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Fall 2000

Hope Springs Eternal

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Enter Hope Street. Dealing with early-childhood education issues is one of the center's primary charges, explains Vickie Kropenske, Hope Street's director. Housed on the grounds of California Hospital Medical Center - a community hospital operated by Catholic Healthcare West Southern California - Hope Street falls under the umbrella of UCLA's interdisciplinary Center for Healthier Children, Families and Communities.

Early intervention - the earlier the better - is key, says Neal Halfon, professor of pediatrics and public health and director of the Center for Healthier Children, Families and Communities. Research on early brain development shows that infancy and the early-childhood years are critical to a child's development.

"The explosion in brain-development research is really highlighting what's at stake early in a child's life," says Halfon. "No more than 1 to 2 percent of kids are actually born with some kind of neurologically based developmental problem, but by second or third grade, we have between 12 and 18 percent of children going into special education. So something is happening between birth and when they start school during which kids are falling off the map." If problems are identified earlier as they first begin to manifest, he says, they can be addressed more effectively "because the brain is more plastic when the child is younger."

At Hope Street, the foundation of this approach is Early Head Start, a program for children from birth to age 3 that focuses on development and early intervention to catch and prevent problems that could adversely affect a child later in life. Early Head Start targets families primarily through a family-services coordinator, or "home visitor," who goes to the home for 90 minutes each week to monitor the child's development, encourage interaction between the parents and children and help families address broader issues that affect children's health. The home visits are structured around a specific lesson plan, developed by the home visitor and parents with support from the center's multidisciplinary, clinical staff, and tailored to each family's individualized needs.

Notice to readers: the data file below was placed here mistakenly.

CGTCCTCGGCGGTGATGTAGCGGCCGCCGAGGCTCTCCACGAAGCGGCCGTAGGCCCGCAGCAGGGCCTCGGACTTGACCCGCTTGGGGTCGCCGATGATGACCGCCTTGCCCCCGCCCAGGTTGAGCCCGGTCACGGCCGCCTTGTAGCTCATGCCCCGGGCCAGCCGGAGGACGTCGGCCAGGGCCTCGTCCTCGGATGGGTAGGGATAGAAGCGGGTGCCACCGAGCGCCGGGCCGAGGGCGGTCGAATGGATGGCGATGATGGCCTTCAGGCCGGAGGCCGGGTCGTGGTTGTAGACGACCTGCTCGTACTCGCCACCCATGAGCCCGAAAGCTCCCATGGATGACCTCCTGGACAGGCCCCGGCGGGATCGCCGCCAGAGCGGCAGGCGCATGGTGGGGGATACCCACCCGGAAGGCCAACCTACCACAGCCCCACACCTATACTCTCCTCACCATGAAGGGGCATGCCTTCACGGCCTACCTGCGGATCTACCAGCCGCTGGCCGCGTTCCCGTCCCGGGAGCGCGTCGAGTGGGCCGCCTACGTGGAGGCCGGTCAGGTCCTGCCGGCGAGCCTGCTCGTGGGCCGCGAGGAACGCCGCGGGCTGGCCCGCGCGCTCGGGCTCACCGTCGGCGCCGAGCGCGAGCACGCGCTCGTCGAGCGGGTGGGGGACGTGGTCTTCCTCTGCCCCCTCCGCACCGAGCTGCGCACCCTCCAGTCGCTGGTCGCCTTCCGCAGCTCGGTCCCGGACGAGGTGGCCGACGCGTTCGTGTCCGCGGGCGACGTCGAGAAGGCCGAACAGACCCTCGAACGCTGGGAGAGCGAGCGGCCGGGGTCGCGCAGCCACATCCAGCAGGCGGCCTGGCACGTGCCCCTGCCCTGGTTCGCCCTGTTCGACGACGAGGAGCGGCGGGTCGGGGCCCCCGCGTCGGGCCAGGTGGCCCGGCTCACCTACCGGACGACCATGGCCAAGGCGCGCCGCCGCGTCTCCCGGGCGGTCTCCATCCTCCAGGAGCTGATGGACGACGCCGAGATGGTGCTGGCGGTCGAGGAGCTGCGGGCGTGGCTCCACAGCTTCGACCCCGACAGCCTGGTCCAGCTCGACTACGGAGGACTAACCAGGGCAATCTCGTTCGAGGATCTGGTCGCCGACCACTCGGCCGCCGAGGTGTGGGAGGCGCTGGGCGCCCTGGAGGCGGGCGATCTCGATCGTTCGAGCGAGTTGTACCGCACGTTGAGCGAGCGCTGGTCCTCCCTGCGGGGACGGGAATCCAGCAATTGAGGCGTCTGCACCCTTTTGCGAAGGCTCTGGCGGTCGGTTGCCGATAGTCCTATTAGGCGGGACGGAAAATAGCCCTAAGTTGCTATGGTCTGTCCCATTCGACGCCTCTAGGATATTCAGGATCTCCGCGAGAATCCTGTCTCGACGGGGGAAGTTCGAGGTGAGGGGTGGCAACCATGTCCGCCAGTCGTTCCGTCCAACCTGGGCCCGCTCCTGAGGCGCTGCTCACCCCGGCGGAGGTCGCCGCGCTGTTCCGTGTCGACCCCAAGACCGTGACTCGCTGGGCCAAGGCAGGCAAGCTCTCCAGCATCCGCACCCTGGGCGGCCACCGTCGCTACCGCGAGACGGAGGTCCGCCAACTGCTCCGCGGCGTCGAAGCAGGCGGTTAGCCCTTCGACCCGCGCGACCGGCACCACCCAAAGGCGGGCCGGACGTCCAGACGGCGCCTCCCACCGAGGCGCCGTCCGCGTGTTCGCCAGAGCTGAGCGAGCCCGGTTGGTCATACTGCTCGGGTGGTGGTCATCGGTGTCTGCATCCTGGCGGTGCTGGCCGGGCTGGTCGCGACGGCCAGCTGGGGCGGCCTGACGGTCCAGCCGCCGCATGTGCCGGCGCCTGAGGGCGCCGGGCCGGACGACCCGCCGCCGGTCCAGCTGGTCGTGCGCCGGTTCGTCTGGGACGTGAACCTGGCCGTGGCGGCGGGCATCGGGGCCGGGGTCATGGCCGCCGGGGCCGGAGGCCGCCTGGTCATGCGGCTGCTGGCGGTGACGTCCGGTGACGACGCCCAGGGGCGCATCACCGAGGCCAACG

"You become almost a family member," says Araceli Campos, who has been going to Aguilar's home for almost a year, since Aguilar's youngest, Jessica, 2, was enrolled. "I come often enough to keep the momentum up, to support the family, to help them become more self-sufficient. And I learn from them, too."

Aguilar has noticed the difference. "Jessica's more aware and open," she says. "She understands things better. I'm very grateful to see my daughter develop better from the program. I also learned to help my children in their education, how to help them progress, how to be a better parent."

For Maria Olea, a woman with three children and a shy smile, the program has been amazing, especially for her 3-year-old, Ana. When Ana started Early Head Start last November, she would hardly speak. "We were concerned she might have a hearing problem, because she wasn't speaking," says Luz Cubias, the Olea family's home visitor. "We brought her books, we'd talk to her a lot, read to her, try to do activities that would emphasize language. Now she pretty much names everything and is using more two- or three-word phrases."

"A lot of the language needs of our children can be environmentally remedied. Many of our parents believe that once their children get to school age, that's where the real education starts," explains social-services coordinator Sherrie Segovia '77, who supervises the home visitors. "But drawing on the brain research that's come out, we teach parents that their kids come with the opportunity to learn from the beginning, and it's a matter of stimulating them from day one."

That has made all the difference for Olea. "I read to them, I talk to my children now," she says with pride. "I'm doing activities. I am more involved. My husband and I play with the children, and he speaks with Ana and talks with her about what she did that day in class."

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